Oil-price slide adds to trials of Kentucky coal miners

The golden glow that lit a fire under Kentucky's coal industry just 18 months ago has been snuffed out, and the mood of industry leaders has turned black. ''No question about it, we're in a depression,'' says one-time miner Willard Stanley, now commissioner of the Kentucky Department of Mines and Minerals.

The nation's leading coal-producing state was revving up production for two promising avenues of growth - synthetic fuels and the overseas market. Rising oil prices during the '70s had led to greatly increased demand for coal. In both cases, however, worldwide recession and plummeting oil prices have put a damper on coal development here.

Plans to build three major coal-to-oil plants in Kentucky have been shelved in recent months, because sponsors have been unable to attract financing amidst speculation that oil prices will continue to fall. The development of a commercial synthetic-fuels industry would have opened a new market for western Kentucky oil, which is less competitive because of its high sulphur content.

Exports also have failed to grow at the anticipated rate, although state officials and industry representatives have been actively trying to sell more Kentucky coal abroad. In addition, tougher competition from other coal-exporting nations (primarily South Africa) is having a negative effect.

Despite the gloomy reports, some industry observers have a more positive outlook for the long term. And several point out that times have been even bleaker.

''I've been in this business for 42 years and I've seen it worse than this,'' says Everett Brown, whose industry association represents small- and medium-size coal producers in Pike County. ''I remember in 1946 you couldn't even give coal away.''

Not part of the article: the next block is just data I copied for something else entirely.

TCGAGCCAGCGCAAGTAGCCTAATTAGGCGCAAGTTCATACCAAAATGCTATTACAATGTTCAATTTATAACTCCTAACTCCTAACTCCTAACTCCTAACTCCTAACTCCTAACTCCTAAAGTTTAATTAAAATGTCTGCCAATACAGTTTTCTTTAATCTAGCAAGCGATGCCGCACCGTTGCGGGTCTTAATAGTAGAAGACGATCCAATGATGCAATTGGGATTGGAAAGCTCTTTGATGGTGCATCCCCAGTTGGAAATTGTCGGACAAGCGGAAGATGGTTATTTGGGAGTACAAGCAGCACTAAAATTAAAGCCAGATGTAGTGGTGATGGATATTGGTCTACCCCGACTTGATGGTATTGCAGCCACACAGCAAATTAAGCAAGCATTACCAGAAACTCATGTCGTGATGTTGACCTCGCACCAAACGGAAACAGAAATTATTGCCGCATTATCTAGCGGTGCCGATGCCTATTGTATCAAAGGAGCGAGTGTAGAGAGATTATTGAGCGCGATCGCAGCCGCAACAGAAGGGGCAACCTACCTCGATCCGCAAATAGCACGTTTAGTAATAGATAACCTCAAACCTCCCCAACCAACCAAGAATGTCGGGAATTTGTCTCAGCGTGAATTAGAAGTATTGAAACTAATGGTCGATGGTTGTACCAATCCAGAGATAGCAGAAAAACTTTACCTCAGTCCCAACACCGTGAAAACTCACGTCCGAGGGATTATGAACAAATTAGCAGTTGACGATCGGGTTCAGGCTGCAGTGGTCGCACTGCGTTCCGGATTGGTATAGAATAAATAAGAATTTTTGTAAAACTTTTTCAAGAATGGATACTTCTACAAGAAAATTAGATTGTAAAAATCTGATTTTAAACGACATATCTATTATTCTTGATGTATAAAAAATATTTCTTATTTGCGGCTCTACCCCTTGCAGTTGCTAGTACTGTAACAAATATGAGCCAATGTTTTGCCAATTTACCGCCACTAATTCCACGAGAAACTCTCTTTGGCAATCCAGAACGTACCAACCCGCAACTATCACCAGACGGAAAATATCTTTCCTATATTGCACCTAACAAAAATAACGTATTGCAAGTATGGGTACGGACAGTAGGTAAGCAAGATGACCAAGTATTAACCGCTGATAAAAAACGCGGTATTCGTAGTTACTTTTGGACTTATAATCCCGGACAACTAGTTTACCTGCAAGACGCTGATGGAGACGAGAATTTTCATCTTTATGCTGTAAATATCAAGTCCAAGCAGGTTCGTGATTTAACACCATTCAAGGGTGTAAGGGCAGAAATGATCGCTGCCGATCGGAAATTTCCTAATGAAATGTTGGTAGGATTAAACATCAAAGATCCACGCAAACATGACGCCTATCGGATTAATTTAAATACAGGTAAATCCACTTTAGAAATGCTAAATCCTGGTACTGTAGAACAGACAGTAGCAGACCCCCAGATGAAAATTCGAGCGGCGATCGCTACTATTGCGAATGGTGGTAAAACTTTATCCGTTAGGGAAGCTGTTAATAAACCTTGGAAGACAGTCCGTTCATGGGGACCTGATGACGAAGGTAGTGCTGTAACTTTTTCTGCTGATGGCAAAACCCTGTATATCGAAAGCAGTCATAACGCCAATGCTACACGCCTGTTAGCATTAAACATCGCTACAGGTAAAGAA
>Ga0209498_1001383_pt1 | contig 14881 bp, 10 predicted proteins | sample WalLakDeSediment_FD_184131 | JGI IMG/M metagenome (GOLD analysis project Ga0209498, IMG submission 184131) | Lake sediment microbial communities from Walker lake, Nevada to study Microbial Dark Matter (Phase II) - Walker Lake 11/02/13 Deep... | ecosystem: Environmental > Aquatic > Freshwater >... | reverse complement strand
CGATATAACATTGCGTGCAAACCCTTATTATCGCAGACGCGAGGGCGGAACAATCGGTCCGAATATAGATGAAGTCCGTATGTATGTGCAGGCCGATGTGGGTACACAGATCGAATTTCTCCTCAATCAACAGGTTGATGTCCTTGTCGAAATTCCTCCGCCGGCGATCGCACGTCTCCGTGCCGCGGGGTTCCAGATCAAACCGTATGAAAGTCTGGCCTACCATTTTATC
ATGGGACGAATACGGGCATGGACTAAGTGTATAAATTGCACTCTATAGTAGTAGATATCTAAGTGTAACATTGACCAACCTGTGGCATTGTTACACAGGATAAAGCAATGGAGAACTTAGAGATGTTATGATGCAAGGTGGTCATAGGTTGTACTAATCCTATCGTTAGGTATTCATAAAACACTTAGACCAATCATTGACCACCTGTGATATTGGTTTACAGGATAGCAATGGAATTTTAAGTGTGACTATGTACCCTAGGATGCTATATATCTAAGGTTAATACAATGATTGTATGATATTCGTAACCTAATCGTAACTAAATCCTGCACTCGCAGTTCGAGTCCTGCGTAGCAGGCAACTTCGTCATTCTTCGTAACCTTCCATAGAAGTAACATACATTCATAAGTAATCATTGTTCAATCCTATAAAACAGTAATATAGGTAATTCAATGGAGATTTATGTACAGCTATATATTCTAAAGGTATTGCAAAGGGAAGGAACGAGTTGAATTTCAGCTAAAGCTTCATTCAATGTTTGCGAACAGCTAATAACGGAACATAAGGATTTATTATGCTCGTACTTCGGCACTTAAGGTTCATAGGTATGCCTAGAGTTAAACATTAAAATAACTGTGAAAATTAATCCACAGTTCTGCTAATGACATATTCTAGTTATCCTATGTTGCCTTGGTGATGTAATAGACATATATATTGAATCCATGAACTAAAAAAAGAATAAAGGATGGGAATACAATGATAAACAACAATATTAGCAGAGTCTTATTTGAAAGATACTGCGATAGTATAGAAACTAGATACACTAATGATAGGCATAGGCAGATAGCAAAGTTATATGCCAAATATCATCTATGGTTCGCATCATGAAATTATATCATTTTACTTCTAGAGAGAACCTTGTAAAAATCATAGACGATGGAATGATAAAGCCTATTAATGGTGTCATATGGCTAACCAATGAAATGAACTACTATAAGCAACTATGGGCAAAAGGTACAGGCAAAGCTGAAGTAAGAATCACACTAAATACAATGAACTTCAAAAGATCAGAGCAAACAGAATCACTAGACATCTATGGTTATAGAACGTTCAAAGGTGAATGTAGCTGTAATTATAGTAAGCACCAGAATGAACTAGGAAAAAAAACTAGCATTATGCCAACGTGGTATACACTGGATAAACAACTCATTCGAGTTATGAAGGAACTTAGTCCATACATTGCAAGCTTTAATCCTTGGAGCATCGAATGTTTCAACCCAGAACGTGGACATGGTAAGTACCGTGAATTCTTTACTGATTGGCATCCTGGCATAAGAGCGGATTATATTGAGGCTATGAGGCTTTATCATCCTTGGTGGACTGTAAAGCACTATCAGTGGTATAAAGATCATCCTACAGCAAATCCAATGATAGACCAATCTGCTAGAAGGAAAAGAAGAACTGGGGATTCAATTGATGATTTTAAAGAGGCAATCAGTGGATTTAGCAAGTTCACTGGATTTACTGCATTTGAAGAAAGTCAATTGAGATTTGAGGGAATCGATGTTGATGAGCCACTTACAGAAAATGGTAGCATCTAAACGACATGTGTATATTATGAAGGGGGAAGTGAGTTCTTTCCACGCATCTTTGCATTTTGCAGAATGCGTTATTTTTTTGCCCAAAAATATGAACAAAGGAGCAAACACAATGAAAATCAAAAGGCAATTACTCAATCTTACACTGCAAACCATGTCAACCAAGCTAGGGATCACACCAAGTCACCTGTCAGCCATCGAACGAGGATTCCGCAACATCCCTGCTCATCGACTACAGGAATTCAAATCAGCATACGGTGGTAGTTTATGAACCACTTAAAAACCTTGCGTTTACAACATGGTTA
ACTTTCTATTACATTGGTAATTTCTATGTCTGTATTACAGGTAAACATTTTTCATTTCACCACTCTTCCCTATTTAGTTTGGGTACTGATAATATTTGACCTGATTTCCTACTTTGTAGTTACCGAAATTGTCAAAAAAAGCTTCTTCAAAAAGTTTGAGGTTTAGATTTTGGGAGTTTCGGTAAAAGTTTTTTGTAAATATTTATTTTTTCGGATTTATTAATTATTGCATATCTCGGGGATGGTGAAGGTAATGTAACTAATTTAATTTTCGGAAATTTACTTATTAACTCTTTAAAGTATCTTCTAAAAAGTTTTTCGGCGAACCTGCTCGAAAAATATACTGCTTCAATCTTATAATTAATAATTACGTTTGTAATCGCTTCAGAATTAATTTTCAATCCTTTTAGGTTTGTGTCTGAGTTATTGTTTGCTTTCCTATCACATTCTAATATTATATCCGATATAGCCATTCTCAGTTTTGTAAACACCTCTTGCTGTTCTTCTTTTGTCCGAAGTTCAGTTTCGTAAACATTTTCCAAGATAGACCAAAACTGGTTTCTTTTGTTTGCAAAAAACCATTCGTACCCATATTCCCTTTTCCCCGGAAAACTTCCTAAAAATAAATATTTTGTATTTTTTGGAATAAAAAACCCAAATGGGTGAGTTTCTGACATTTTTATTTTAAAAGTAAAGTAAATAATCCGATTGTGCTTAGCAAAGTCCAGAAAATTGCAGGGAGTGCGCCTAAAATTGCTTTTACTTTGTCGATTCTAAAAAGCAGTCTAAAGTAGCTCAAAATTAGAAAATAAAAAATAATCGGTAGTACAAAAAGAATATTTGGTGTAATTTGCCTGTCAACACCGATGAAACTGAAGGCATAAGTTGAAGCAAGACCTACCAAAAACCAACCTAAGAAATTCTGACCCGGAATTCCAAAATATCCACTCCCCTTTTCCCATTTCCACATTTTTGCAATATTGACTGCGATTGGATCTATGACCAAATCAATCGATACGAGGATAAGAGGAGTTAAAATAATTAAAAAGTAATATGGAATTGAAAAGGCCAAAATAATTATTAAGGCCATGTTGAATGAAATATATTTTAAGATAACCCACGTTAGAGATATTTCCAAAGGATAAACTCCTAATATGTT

Douglas Sumner, a coal specialist with the accounting firm of Peat Marwick Mitchell & Co., also said the industry is depressed and the spot market for coal is''virtually dried up.'' But the current slump and resultant ''shakeout'' could produce a ''more vibrant coal industry.''

''The large companies are still in a good position, because of their capital base, and some of the smaller operators have just idled their facilities for the time being,'' Mr. Sumner says. ''I'm still very much an optimist for when the economy fully recovers.''

When the economy gets back on its feet, it will need such an abundant and reliable fuel, experts say. And Kentucky has 20 to 40 percent more in coal reserves than previously thought, according to a new study by the Kentucky Geological Survey.

After mining a record 157.6 million tons of coal in 1981, state production slumped to 146.6 million in 1982, according to the US Department of Energy. This marked the lowest yield since 1979.

Not surprisingly, unemployment in Kentucky's bituminous-coal-mining industry - which was in the single digits a year ago - stood at 30.2 percent in December, according to state figures.

Unemployment reported in Letcher County, which is heavily dependent on coal mining, currently stands at an alarming 37.4 percent. But even the official jobless figures are misleading, coal-industry observers say. Many miners listed as employed are working only partial weeks, they say, because companies are trying to maintain operations without adding to existing large stockpiles.

One state official suggests that some unemployed miners may be faring better than their counterparts whose shifts have been curtailed.

The miner ''who's just working two days a week is worse off than the unemployed fellow,'' the official said. ''That's because he doesn't qualify for unemployment benefits, and his creditors won't give him a break because they say he's got a job.''

State government has also suffered from the industry's decline. The state collected only $105.2 million from the Kentucky coal severance tax last year - down 12 percent from 1981. December's coal-tax receipts were off more than 24 percent from those of a year earlier.

Though there are signs of a pickup in the national economy, coal historically lags behind the business cycle, says Tom Duncan, president of the Kentucky Coal Association. The full impact of the national recession was felt later in coalfields than in most other industries, and the recovery will show the same pattern, he says.

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